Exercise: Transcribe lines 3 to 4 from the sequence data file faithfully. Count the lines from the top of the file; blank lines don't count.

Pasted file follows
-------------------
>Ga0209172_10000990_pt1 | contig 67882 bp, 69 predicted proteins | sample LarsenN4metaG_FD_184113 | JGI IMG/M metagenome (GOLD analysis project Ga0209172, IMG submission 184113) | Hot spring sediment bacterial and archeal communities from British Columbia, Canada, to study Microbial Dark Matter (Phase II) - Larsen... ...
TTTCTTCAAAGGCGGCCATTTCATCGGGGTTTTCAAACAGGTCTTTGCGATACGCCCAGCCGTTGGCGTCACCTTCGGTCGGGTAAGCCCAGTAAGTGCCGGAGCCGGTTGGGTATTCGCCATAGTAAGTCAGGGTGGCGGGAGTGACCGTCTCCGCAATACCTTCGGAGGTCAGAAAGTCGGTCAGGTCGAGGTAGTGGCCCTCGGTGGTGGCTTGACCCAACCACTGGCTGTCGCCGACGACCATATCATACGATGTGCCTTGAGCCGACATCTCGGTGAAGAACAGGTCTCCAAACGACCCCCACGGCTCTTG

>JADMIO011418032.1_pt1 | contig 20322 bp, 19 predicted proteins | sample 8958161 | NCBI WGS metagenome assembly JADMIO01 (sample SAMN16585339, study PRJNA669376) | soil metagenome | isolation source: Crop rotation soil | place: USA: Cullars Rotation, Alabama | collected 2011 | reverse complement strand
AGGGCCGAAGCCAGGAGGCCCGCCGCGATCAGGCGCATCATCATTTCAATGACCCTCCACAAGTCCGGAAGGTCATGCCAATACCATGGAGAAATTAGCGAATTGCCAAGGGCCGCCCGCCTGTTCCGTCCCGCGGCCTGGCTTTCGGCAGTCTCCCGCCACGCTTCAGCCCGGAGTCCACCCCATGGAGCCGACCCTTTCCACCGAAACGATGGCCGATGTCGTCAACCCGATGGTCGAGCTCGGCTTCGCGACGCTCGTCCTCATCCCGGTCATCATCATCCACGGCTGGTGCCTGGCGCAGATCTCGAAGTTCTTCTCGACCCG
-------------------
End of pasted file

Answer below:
>JADMIO011418032.1_pt1 | contig 20322 bp, 19 predicted proteins | sample 8958161 | NCBI WGS metagenome assembly JADMIO01 (sample SAMN16585339, study PRJNA669376) | soil metagenome | isolation source: Crop rotation soil | place: USA: Cullars Rotation, Alabama | collected 2011 | reverse complement strand
AGGGCCGAAGCCAGGAGGCCCGCCGCGATCAGGCGCATCATCATTTCAATGACCCTCCACAAGTCCGGAAGGTCATGCCAATACCATGGAGAAATTAGCGAATTGCCAAGGGCCGCCCGCCTGTTCCGTCCCGCGGCCTGGCTTTCGGCAGTCTCCCGCCACGCTTCAGCCCGGAGTCCACCCCATGGAGCCGACCCTTTCCACCGAAACGATGGCCGATGTCGTCAACCCGATGGTCGAGCTCGGCTTCGCGACGCTCGTCCTCATCCCGGTCATCATCATCCACGGCTGGTGCCTGGCGCAGATCTCGAAGTTCTTCTCGACCCG